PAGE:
Football as a form of entertainment is being watered down in this modern generation.

In its purest form, we revel in the artistry that unfolds in front of us. We throw ourselves into the tribalism of it all, our fires stoked by the accelerant of competition. We all place men who wear the same colours as we do on a well-polished plinth, with every heralded touch and decisive goal they are raised yet higher to the heavens.

Yet, the sport is now caught in a maelstrom of sporting pestilence, supping away at the vitality of the game. Every game brings with it a noxious cloud of contentious decisions and professionals involved in dubious gamesmanship. Every form of media is emblazoned with reminders of the greed and corruption that takes place across the footballing globe.

Then there is the ridiculous sums of money that course through the veins of the sport. Obscene wads of currency bandied around for everything from players to corporate logos plastered on every visible surface.

It is enough to make you lament the state of what we once adored. The core of the game, the very reason we still tune in and pump our time and money into football is still present, but it is covered in a thick film which is difficult to remove from our fingers, never mind forget.

There are moments though, which are seared in our memory. They are the underpinnings of our passion, they are what forged our permanent fascination.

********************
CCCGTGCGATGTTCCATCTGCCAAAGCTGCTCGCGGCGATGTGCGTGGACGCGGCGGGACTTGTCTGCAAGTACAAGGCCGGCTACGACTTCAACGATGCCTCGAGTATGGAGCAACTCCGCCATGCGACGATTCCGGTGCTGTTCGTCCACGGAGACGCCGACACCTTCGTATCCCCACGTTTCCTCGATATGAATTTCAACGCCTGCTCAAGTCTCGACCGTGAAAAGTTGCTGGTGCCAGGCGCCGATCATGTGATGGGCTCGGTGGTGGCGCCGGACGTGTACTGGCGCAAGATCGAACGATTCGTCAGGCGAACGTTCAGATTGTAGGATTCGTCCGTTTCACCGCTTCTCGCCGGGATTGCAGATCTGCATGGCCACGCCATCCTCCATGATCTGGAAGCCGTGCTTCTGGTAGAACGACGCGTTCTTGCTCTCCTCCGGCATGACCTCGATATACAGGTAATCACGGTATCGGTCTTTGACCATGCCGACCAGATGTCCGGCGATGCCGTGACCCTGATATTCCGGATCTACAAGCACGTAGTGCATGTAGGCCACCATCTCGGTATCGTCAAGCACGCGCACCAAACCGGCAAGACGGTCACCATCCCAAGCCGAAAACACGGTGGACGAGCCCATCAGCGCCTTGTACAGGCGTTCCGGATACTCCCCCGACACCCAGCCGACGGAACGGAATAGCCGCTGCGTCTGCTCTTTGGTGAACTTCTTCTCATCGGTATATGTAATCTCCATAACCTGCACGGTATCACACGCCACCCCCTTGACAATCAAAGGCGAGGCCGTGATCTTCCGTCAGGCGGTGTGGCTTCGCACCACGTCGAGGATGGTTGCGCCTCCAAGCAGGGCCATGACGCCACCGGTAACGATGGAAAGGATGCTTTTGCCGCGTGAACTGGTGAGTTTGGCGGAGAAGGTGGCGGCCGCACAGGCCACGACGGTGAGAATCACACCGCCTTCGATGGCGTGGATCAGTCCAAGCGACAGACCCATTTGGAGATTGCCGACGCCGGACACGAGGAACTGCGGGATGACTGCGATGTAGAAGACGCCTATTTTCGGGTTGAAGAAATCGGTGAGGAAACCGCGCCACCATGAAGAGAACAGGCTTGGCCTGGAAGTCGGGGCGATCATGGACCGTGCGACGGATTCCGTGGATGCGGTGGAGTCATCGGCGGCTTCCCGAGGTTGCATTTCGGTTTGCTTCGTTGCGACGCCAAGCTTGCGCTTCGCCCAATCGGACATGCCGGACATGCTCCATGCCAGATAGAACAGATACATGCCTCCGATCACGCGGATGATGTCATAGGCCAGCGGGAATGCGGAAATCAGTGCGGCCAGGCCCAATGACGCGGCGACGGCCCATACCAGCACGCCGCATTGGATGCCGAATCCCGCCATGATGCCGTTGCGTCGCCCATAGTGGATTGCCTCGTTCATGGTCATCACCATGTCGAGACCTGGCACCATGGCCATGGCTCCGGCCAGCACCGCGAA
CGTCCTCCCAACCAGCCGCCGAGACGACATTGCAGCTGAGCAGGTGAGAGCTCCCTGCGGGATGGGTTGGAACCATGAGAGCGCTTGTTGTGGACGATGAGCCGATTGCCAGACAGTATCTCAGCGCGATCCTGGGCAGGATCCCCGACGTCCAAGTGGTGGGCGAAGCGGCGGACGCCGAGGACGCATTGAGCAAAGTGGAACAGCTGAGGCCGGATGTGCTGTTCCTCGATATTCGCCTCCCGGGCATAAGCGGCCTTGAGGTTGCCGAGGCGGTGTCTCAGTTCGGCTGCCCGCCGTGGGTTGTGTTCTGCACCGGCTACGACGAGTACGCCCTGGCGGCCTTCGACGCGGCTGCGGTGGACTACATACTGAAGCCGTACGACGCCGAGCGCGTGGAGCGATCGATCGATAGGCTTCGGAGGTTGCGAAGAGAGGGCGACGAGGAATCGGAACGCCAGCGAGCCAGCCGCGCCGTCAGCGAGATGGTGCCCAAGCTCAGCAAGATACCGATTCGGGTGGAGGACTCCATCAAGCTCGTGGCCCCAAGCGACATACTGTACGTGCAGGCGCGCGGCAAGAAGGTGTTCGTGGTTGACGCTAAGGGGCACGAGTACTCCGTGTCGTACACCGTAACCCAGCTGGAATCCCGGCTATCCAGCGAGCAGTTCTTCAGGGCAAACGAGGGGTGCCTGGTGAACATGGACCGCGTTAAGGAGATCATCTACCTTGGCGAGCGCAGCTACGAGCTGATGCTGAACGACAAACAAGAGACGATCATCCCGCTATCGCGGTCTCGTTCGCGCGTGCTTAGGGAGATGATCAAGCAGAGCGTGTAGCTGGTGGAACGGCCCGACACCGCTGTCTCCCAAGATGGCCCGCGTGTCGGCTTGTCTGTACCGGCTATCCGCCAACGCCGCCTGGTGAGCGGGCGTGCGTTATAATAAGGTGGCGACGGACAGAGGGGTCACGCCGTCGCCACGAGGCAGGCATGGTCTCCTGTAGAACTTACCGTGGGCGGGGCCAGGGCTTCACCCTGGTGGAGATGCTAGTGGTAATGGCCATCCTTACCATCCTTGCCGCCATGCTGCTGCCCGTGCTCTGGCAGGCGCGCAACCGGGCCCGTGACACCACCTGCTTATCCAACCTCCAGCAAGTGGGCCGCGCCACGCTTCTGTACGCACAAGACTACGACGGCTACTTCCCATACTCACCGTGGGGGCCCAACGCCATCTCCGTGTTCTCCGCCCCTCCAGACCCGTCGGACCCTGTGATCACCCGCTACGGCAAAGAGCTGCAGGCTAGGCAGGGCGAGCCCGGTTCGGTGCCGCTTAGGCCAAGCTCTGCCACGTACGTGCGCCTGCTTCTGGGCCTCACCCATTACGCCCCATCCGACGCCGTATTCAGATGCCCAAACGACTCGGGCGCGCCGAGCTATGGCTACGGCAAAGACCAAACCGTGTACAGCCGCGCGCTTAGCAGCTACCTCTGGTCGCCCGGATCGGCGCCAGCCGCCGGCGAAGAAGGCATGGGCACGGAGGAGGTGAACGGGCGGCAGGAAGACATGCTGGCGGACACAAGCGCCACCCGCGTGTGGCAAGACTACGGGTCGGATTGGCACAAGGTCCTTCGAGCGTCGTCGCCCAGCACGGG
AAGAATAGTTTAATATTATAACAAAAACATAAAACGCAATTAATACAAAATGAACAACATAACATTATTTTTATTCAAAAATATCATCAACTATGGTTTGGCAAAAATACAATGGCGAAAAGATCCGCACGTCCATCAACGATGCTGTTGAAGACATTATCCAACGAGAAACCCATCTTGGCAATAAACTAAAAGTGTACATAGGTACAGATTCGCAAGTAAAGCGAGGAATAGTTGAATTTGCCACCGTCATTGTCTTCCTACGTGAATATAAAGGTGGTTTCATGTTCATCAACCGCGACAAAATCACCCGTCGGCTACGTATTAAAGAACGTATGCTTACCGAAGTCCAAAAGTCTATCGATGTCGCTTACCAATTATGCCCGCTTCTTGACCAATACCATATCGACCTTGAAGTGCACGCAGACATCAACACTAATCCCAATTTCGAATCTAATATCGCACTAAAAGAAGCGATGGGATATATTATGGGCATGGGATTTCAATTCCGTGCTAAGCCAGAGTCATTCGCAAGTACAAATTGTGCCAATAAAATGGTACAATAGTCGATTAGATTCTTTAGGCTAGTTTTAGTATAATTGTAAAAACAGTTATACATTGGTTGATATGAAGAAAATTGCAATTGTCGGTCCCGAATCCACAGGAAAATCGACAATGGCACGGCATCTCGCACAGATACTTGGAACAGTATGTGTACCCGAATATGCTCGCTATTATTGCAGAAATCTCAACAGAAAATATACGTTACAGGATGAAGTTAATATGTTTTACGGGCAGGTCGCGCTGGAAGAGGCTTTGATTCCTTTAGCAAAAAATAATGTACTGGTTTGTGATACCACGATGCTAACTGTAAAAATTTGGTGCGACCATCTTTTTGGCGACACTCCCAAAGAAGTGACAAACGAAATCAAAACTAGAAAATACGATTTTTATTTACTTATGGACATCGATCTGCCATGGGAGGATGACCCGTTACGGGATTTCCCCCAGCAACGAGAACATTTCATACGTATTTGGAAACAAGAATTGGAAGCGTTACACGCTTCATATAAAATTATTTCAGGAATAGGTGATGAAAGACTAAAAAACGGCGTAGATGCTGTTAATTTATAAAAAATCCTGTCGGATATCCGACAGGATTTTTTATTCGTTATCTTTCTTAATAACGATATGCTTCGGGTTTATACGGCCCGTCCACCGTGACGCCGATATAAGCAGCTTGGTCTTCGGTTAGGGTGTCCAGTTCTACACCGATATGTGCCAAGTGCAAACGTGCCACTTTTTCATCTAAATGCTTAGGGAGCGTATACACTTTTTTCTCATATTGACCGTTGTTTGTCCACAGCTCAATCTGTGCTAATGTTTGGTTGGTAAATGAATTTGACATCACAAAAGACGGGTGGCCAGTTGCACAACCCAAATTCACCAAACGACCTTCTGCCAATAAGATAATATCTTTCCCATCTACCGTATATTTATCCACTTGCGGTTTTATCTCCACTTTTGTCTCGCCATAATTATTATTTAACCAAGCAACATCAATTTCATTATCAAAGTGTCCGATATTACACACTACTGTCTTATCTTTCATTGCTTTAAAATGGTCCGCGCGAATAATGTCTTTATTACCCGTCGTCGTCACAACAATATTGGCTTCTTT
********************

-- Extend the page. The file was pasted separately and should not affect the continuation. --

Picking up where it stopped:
The inspiring story of Bradley Lowery is one of these – and we owe him a huge debt of gratitude.

The tragically short life of this heroic little boy should not be remembered for the battles that he waged head on with neuroblastoma, not that they should be belittled. Every procedure, every day he suffered, he was face to face with an enemy that would have any of us on our knees. Bradley was an absolute warrior and his bravery was there for all to see.

It was his absolute joy at every minute of football that he watched. Camera’s may or may not have tastelessly fixated upon Bradley when he was in the stands or in an Executive Box, but his eyes told a different story to the signs of battle he beared.

They were illuminated by football, by his heroes.

He typified that wonder which we have all forgotten. The players from our past which all reside in a special nook in our memories, our own heroes. Bradley looked to the Sunderland players and despite their woes on the pitch – they were all he wanted, all he wanted to be. For this slice of time, there was no pain. He was with his heroes.

When Bradley was mascot for Sunderland, for England. When he led out the teams, his beaming face was the reminder we all needed that while there may be ills debilitating football, there may be times we forget why we are infatuated with twenty two men chasing a ball on grass, Bradley’s spirit is exactly what we need to summon, if that superhuman feat is possible for the rest of us.

We all fell in love with Bradley, all our tribes united under just one banner – the admiration and respect for a six year old who just wanted to watch his beloved Sunderland. This coming together of fans is testament to Bradley.

This little man has served as a wake up call – his strength in the face of such overwhelming adversity was a big dose of reality, and a huge inspiration.

But it was his love for the game, evident even to his last days, that serves as perhaps the most potent of smelling salts to us all. We can summon him in our mind’s eye when we are beleaguered by the detractors of pure football, and we can also do the same for any trouble which plants itself in our path.

Bradley Lowery was the biggest fan, and the strongest person I have known.

Thank you Bradley, you are my hero.